Every once in awhile, people ask me how I like working at Google. “It’s pretty cool,” I say. But there’s more to tell if you want to dig deeper. Here’s a peek behind the curtain, where you can see both the good and the bad.
What do you like about it?
First of all, I’m surrounded by extremely talented people every day. It’s like having Superman at the desk next to you, and he can teach you how to gain laser vision. I’m constantly learning from my teammates and I genuinely like working with them. It’s good to be with people who want more than just a paycheck.
There’s tons of good software infrastructure. Engineers at Google have built countless tools to make development easy. Imagine you’re building a house. Need a wall? Already done. Want to add a faucet? Ready to install. And if you need some extra electricity, supporting teams are usually happy to construct additional pylons.
Perks. LOTS of perks. These range from massages to team trips to places such as Disneyland, Tahoe, Las Vegas, and Hawaii. My personal favorite perk is the free food. These days, the steak and lobster have been replaced by kale and quinoa, but it’s still tasty, healthy, and one less thing to worry about.
What could be improved?
Focus on the user. My first project was building an online video gallery where people could download images. Sounds interesting, but it was as helpful as a megaphone during a zombie apocalypse. So much time and talent went into developing a service that no one wanted, and it could have been avoided by doing user testing before development.
Setup is tough. Since Google has a lot of in-house tools, the learning curve is steeper than a warped wall. Some teams are bogged down with legacy systems, human bureaucracy, and resource constraints. And even though mobile is important to Google, the infrastructure for iOS apps is a bit behind Android. (It would be weird if it was the other way around.)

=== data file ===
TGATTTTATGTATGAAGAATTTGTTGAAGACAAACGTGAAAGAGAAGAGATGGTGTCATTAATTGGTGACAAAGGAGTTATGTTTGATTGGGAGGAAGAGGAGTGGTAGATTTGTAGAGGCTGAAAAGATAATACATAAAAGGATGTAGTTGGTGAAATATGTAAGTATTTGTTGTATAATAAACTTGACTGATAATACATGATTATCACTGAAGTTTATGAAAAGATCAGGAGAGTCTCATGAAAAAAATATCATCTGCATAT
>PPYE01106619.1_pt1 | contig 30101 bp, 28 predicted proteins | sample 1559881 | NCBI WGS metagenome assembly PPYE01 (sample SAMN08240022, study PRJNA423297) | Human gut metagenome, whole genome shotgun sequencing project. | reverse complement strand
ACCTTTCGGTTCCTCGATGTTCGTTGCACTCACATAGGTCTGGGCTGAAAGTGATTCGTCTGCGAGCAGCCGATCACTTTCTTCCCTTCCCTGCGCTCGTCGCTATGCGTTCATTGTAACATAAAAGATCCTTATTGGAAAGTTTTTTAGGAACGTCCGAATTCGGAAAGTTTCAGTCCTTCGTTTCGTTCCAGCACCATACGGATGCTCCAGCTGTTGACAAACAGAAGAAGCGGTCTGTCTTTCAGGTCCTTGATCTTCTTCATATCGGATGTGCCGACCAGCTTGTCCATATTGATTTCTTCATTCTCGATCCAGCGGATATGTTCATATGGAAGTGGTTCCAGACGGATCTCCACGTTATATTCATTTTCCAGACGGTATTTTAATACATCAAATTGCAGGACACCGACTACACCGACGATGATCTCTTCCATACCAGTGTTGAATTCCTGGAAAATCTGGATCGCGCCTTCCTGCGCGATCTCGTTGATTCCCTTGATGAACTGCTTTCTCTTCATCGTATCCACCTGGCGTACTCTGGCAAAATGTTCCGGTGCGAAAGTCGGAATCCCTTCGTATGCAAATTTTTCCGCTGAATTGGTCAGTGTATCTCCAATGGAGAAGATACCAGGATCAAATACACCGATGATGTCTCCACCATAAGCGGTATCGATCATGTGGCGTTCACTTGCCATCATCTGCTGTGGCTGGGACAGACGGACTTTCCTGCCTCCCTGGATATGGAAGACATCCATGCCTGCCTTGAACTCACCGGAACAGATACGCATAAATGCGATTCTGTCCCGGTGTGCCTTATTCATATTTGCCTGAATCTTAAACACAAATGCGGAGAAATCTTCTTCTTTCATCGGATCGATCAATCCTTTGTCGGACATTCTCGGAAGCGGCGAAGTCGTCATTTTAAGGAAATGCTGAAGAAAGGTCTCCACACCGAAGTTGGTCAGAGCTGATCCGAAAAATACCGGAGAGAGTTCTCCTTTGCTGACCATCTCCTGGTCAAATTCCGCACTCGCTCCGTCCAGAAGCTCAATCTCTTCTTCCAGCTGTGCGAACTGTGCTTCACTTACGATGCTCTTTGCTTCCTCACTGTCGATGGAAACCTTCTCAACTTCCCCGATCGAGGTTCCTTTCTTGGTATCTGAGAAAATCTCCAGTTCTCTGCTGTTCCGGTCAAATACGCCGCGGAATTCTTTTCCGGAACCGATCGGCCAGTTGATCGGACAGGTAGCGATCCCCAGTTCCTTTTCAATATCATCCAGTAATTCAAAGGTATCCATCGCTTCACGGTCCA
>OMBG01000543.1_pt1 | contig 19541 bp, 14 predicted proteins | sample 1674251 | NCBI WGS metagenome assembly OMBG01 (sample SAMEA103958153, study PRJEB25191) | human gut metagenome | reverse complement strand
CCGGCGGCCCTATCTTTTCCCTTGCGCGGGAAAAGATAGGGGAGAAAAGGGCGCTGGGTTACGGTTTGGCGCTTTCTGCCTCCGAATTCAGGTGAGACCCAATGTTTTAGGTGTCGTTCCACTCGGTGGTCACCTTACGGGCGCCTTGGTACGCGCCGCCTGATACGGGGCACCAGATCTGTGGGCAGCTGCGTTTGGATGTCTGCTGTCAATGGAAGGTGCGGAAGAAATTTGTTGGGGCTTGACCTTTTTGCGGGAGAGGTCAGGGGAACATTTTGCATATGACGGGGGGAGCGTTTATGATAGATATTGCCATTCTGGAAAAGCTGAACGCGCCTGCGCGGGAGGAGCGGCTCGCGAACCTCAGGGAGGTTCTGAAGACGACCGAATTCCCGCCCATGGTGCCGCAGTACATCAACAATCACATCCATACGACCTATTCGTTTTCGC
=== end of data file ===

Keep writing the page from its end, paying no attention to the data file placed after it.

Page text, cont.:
Promotion by bragging. To be promoted, you have to write a packet the size of a small novel and hope it wins over a random committee of people you’ve never met. To be fair, it’s not all bad. Your promotion is not dependent on how much your manager likes you. The bad part is that the financial incentive encourages teams to build
messaging apps that look good on paper, whether they help the user or not.
The Best Part
Though I enjoy the free coffee and complain about the product definition (or lack thereof), there’s one last thing that leads the pack.
It’s not the self-driving cars.
It’s not the culture of openness.
It’s not the comfortable chairs, adjustable standing desks, or natural light sources.
The best part is that every day is an opportunity to learn and feel satisfied with what I’ve created.
Maybe it’s geeky that I like programming. Maybe I’m weird because I’d rather be at work than browse social media for eight hours a day. And maybe my job will change, or I won’t like software development in ten years. But for now, it feels good to develop new skills and see the things I’ve made impact people around the world.
And that’s the best part about working at Google.